The Callendar Effect and Global Warming

Guy Callendar wrote a game-changing paper in 1938 documenting rising global temperatures and linking this to the increasing burning of fossil fuels since the Industrial Revolution. Since 1900 humans had added over 150,000 million tons of CO2 to the air, and this was not dissipated in any of the ways that scientists had suggested (absorbed by oceans, circulation of the atmosphere, etc). He predicted a steady increase in temperatures in the century ahead.

However as James Fleming has pointed out, “Callendar was by no means an environmental alarmist, since he wrote of the benefits of the combustion of fossil fuels, including extension of the cultivated region northward, stimulation of plant growth by CO2, and the probable indefinite delay of the ‘return of the deadly glaciers’ “. [Callendar Effect].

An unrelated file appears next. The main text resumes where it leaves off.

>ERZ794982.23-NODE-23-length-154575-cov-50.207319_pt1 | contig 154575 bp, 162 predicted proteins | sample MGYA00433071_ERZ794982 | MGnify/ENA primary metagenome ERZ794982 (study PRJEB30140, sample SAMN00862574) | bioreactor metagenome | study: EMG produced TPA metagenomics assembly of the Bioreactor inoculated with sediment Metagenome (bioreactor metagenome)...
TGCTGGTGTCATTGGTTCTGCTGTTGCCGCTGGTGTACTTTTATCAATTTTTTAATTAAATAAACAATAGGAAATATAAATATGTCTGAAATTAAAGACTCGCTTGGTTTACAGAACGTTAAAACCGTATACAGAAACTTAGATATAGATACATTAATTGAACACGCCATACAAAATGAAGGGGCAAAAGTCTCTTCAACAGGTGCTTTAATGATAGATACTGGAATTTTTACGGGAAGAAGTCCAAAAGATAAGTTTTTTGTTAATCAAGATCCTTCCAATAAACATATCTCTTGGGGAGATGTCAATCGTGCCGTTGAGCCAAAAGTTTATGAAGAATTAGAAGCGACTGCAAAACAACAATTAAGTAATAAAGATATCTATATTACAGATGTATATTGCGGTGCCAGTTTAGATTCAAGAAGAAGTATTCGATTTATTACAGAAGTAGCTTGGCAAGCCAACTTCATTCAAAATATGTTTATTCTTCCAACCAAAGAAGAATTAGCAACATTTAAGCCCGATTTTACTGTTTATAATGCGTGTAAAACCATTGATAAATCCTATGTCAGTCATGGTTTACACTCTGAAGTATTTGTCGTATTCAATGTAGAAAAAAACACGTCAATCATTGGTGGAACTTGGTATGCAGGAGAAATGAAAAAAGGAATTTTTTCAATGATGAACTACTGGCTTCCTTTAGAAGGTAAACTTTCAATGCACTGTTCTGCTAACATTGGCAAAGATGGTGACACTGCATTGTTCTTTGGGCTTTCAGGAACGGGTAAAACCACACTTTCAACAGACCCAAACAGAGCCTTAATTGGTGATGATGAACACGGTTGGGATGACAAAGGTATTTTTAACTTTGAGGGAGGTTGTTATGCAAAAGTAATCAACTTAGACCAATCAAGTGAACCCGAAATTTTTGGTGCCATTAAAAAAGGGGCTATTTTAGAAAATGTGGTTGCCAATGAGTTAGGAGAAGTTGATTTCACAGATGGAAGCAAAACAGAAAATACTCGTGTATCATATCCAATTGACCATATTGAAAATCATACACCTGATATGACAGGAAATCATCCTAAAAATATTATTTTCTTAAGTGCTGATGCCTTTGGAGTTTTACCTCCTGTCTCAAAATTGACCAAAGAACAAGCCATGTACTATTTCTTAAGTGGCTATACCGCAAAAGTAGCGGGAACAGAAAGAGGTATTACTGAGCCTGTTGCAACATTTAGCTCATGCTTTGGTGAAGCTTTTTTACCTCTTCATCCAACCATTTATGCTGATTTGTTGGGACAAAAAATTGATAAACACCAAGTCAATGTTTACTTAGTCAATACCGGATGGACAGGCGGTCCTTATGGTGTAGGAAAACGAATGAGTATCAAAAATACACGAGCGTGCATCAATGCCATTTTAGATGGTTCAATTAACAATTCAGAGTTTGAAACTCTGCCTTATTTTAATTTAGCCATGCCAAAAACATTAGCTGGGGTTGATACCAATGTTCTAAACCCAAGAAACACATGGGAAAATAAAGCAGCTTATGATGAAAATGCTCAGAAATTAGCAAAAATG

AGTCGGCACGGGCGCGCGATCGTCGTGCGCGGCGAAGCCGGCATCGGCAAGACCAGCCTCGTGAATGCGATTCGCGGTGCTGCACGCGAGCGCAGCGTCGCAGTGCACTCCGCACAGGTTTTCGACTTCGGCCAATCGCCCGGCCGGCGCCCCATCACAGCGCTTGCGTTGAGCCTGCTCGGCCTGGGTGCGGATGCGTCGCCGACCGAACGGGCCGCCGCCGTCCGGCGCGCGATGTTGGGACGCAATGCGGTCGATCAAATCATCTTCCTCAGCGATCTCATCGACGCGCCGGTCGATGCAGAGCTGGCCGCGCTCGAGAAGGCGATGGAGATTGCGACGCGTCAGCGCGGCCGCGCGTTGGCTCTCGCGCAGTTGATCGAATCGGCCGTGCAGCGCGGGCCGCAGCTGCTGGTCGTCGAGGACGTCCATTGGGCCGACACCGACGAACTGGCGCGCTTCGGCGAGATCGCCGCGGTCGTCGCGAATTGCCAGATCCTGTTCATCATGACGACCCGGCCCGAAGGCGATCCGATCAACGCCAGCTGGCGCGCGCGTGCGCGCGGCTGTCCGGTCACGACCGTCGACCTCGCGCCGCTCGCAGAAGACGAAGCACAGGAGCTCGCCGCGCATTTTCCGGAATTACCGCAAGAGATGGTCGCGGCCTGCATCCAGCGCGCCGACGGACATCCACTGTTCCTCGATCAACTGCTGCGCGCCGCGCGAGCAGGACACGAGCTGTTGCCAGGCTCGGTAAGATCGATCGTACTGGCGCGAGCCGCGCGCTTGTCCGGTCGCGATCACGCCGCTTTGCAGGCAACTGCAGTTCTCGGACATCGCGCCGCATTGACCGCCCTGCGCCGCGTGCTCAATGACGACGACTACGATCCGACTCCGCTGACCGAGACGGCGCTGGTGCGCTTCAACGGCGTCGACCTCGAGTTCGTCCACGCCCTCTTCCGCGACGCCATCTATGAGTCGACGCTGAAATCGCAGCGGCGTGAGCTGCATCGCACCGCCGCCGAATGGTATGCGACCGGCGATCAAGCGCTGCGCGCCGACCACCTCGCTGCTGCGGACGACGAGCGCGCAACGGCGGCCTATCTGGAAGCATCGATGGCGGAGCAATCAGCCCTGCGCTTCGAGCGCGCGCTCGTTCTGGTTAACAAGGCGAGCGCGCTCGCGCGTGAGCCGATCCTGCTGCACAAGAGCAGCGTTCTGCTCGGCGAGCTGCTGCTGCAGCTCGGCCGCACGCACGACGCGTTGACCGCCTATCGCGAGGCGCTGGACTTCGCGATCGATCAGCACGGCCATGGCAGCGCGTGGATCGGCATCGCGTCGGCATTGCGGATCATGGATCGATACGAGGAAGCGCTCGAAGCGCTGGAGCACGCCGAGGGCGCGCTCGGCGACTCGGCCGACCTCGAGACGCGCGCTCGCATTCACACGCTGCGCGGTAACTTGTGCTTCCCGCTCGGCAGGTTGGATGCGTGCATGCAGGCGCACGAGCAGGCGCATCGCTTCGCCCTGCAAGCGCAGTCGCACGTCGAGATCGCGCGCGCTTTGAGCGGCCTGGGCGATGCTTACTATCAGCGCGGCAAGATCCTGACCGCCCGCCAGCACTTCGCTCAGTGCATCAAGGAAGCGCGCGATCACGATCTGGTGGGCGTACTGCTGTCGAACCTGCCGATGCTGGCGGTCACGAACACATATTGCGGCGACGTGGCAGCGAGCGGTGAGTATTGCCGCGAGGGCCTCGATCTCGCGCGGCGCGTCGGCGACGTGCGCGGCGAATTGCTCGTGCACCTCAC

Callendar’s thesis was for a time weakened by the fact that there was a period of relative cooling from the 40s to the 60s. Callendar himself became more seriously alarmed about disastrous future trends in climate change as he got older, and his “Callendar Effect” would go on to become a highly influential climate change theory.

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